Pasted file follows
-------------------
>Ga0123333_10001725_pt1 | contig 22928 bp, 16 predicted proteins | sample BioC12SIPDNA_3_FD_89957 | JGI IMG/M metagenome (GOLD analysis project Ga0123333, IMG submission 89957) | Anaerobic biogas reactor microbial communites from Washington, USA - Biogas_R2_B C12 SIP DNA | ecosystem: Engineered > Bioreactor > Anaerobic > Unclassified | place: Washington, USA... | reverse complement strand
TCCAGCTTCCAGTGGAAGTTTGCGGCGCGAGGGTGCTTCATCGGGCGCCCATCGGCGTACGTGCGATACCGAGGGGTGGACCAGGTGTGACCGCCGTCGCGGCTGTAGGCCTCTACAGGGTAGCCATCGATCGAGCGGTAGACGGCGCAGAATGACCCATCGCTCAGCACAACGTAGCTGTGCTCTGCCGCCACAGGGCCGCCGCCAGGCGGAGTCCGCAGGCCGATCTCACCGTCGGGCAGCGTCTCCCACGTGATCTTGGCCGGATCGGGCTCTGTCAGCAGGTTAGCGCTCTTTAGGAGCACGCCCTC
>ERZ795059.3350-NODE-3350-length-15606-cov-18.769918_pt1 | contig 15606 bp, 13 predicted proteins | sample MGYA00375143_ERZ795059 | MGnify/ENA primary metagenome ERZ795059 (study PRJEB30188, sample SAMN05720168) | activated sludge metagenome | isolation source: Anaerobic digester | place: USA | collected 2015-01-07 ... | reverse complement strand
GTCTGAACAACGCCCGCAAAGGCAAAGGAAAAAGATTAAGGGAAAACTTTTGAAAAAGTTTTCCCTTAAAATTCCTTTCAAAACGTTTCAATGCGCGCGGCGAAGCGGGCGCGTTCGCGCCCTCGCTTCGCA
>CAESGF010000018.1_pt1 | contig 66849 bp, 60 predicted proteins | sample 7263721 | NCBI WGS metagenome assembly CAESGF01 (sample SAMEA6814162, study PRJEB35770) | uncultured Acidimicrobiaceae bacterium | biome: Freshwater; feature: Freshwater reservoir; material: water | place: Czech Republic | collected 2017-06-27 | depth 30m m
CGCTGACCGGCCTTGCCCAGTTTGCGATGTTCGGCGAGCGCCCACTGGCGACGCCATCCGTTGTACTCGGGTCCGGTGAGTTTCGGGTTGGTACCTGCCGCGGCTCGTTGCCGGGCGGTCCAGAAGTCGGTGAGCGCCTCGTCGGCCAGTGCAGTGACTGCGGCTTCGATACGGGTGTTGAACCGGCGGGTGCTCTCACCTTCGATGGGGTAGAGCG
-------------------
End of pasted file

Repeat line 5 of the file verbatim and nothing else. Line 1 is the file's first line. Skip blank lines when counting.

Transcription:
>CAESGF010000018.1_pt1 | contig 66849 bp, 60 predicted proteins | sample 7263721 | NCBI WGS metagenome assembly CAESGF01 (sample SAMEA6814162, study PRJEB35770) | uncultured Acidimicrobiaceae bacterium | biome: Freshwater; feature: Freshwater reservoir; material: water | place: Czech Republic | collected 2017-06-27 | depth 30m m